Working with backdoors

Backdoors are methods that are included in a Xamarin.iOS or Xamarin.Android app that can be invoked during a test run to perform some special action to configure or set up testing state on a device. For example, a backdoor may be used to seed a database with some test data so that all of the tests in a given fixture have the same data.

The IApp.Invoke allows a test to call a backdoor method in an app.

How to use Invoke and implement a backdoor method in an application is different between iOS and Android.

IApp.Invoke on Android

On Android, IApp.Invoke can be used to invoke a method in the Xamarin.Android application according to the following rules:

  • The method must be public.
  • The backdoor method must be adorned with the Java.Interop.Export attribute that exposes the name of the backdoor method.
  • The method may return one of string, Java.Lang.String, or void.
  • The method may accept a parameter which may be a string, int, or bool.
  • If the method does accept a parameter, it must be provided to IApp.Invoke.

The Xamarin Test Cloud Agent will try to locate the method in the following order:

  1. The Android.App.Application subclass.
  2. The current activity.
  3. The context of the root view.

The following code is a snippet of how create a backdoor method in an Activity:

[Activity(Label = "@string/activity_main", MainLauncher = true)]
public class MainActivity : Activity
{
    [Export("MyBackdoorMethod")]
    public void MyBackdoorMethod()
    {
        // In through the backdoor - do some work.
    }
}

To call this method, first wait for the Activity to load, and pass Invoke the name of the method as a string, as shown in the following snippet:

[TestFixture]
public class InvokeExampleTestFixture() 
{
    [Test]
    public void InvokeTest()
    {
        // Wait for the Activity to load
        app.WaitForElement(c => c.Marked("action_bar_title").Text("Enter Credit Card Number"));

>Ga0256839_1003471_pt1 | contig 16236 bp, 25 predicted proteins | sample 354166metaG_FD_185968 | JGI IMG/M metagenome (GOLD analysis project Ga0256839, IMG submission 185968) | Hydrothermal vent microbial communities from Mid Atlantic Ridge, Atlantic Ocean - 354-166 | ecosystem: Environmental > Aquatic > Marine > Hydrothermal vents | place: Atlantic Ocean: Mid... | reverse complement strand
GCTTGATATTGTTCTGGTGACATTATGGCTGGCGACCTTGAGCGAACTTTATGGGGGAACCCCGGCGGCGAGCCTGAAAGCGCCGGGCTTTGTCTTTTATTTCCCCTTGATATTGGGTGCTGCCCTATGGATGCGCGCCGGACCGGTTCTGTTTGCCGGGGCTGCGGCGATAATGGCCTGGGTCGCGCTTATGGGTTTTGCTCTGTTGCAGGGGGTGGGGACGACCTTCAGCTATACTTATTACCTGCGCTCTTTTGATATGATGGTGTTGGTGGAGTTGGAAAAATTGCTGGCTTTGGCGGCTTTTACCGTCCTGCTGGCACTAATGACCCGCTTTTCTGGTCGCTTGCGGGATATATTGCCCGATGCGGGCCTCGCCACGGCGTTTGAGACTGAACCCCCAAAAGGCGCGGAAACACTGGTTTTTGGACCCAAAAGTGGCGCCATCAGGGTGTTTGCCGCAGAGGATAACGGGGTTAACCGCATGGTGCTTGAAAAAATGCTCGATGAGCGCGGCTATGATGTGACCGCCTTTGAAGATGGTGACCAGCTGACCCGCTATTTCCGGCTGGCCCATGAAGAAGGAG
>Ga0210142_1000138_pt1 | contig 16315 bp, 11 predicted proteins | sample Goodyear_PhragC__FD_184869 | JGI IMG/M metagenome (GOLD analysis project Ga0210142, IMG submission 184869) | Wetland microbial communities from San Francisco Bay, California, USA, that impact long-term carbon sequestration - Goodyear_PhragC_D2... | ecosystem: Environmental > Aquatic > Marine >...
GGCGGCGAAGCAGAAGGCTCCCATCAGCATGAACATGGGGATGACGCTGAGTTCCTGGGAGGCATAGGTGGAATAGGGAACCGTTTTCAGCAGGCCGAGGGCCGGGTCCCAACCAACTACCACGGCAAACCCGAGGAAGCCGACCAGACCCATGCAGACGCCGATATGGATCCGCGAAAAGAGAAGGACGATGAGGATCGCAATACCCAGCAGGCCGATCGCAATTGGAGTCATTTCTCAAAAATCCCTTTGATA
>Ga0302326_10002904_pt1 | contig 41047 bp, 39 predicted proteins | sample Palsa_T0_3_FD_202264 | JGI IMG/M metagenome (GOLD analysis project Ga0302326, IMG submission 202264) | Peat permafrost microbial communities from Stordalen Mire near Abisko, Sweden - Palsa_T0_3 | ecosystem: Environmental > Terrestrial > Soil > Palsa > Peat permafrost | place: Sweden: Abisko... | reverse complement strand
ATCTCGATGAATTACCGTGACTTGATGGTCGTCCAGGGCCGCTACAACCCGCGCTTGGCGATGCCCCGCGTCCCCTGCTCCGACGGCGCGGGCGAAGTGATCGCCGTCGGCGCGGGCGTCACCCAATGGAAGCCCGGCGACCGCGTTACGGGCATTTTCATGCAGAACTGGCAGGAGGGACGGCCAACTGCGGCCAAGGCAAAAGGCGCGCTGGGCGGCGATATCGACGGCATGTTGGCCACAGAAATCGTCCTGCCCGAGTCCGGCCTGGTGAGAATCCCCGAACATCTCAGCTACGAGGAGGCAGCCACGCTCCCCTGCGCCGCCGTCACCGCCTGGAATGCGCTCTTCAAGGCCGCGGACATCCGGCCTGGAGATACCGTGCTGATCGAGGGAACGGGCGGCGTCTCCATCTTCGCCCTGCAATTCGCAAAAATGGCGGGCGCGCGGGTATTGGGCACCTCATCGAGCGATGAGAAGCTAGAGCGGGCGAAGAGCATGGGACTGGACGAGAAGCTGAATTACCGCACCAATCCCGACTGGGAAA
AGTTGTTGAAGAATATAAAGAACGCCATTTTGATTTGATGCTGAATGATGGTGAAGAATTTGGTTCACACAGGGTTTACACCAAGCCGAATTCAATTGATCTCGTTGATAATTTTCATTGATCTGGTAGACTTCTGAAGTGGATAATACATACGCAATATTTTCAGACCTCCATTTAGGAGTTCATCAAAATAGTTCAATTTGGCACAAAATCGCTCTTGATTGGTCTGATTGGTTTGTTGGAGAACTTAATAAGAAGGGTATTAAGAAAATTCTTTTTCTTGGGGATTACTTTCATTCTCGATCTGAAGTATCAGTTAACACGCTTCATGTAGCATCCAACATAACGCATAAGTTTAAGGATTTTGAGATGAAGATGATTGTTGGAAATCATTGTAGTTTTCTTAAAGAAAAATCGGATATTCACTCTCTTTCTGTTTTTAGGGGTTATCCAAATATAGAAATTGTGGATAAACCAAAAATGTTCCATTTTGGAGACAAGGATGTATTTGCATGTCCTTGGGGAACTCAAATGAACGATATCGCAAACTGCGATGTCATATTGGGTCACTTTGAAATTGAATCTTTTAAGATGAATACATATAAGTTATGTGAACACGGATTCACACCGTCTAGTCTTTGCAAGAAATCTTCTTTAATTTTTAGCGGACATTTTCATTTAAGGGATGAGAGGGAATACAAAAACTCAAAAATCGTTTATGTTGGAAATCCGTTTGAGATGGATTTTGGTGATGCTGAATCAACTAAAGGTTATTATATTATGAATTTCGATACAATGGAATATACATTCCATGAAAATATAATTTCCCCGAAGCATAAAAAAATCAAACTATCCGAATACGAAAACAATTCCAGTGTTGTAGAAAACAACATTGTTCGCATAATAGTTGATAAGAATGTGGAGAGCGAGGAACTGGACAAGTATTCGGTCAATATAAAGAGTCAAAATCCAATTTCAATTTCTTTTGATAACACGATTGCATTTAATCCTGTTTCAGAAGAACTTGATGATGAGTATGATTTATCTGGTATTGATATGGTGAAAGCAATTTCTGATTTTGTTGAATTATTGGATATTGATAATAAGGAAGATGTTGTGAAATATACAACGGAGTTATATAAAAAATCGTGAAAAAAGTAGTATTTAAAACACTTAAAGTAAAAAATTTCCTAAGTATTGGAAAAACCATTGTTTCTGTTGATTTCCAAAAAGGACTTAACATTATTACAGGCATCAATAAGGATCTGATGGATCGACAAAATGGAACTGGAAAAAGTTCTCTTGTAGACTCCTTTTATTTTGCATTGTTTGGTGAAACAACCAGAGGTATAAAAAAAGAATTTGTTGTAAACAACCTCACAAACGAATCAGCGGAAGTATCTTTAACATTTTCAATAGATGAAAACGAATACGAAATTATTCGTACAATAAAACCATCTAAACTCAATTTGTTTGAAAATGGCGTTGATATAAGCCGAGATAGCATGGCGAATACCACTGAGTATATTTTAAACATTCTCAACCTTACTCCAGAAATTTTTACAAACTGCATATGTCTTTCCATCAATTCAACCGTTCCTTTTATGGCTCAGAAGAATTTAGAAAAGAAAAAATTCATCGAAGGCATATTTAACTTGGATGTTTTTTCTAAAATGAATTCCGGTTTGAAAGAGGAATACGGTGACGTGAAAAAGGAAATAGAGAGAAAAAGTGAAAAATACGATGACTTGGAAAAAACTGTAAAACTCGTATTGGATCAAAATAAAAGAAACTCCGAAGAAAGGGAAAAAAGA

// Invoke the backdoor method MainActivity.MyBackDoorMethod
         app.Invoke("MyBackdoorMethod");
    }
}

Note

It may be neccessary to add a reference to the Mono.Android.Export.dll assembly in the Xamarin.Android project.

IApp.Invoke on iOS

On iOS, IApp.Invoke can call a C# method on the AppDelegate according to the following rules:

  • The method must be public.
  • The method must be adorned with the ExportAttribute and the name of the exposed C# method identified. The exposed name must append a : (colon) to the name. IApp.Invoke must use the iOS form of the method name.
  • The method must take a parameter of NSString.
  • The method must return NSString.

The following code is a snippet showing how declare a backdoor method in iOS:

[Register("AppDelegate")]
public class AppDelegate : UIApplicationDelegate
{
    [Export("myBackdoorMethod:")] // notice the colon at the end of the method name
    public NSString MyBackdoorMethod(NSString value)
    {
        // In through the backdoor - do some work.
    }
}

To call this method, pass the Invoke method the name of the method that was specified in the ExportAttribute, as demonstrated in the following snippet:

[TestFixture]
public class InvokeExampleTestFixture() 
{
    [Test]
    public void InvokeTest()
    {
        // Wait for the ViewController to appear.
        app.WaitForElement(c=>c.Class("UINavigationBar").Marked("Simple Credit Card Validator"));

        // Now invoke the backdoor.
        app.Invoke("myBackdoorMethod:", "the value");
    }
}